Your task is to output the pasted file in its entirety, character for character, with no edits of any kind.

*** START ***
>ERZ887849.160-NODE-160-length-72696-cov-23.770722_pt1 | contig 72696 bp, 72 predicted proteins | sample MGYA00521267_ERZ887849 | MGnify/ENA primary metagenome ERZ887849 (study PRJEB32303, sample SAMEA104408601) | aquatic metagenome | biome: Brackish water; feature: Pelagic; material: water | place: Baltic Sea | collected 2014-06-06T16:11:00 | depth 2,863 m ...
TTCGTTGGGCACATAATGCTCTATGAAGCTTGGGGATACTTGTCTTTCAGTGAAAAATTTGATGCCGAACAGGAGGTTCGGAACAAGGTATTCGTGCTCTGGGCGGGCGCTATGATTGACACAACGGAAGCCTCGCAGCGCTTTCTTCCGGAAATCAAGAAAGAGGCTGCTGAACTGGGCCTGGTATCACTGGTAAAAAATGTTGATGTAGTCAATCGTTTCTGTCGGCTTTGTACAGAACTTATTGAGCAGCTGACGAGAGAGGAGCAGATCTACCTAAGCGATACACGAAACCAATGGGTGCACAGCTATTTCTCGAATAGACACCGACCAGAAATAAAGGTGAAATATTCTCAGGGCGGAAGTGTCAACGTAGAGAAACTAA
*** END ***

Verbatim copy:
>ERZ887849.160-NODE-160-length-72696-cov-23.770722_pt1 | contig 72696 bp, 72 predicted proteins | sample MGYA00521267_ERZ887849 | MGnify/ENA primary metagenome ERZ887849 (study PRJEB32303, sample SAMEA104408601) | aquatic metagenome | biome: Brackish water; feature: Pelagic; material: water | place: Baltic Sea | collected 2014-06-06T16:11:00 | depth 2,863 m ...
TTCGTTGGGCACATAATGCTCTATGAAGCTTGGGGATACTTGTCTTTCAGTGAAAAATTTGATGCCGAACAGGAGGTTCGGAACAAGGTATTCGTGCTCTGGGCGGGCGCTATGATTGACACAACGGAAGCCTCGCAGCGCTTTCTTCCGGAAATCAAGAAAGAGGCTGCTGAACTGGGCCTGGTATCACTGGTAAAAAATGTTGATGTAGTCAATCGTTTCTGTCGGCTTTGTACAGAACTTATTGAGCAGCTGACGAGAGAGGAGCAGATCTACCTAAGCGATACACGAAACCAATGGGTGCACAGCTATTTCTCGAATAGACACCGACCAGAAATAAAGGTGAAATATTCTCAGGGCGGAAGTGTCAACGTAGAGAAACTAA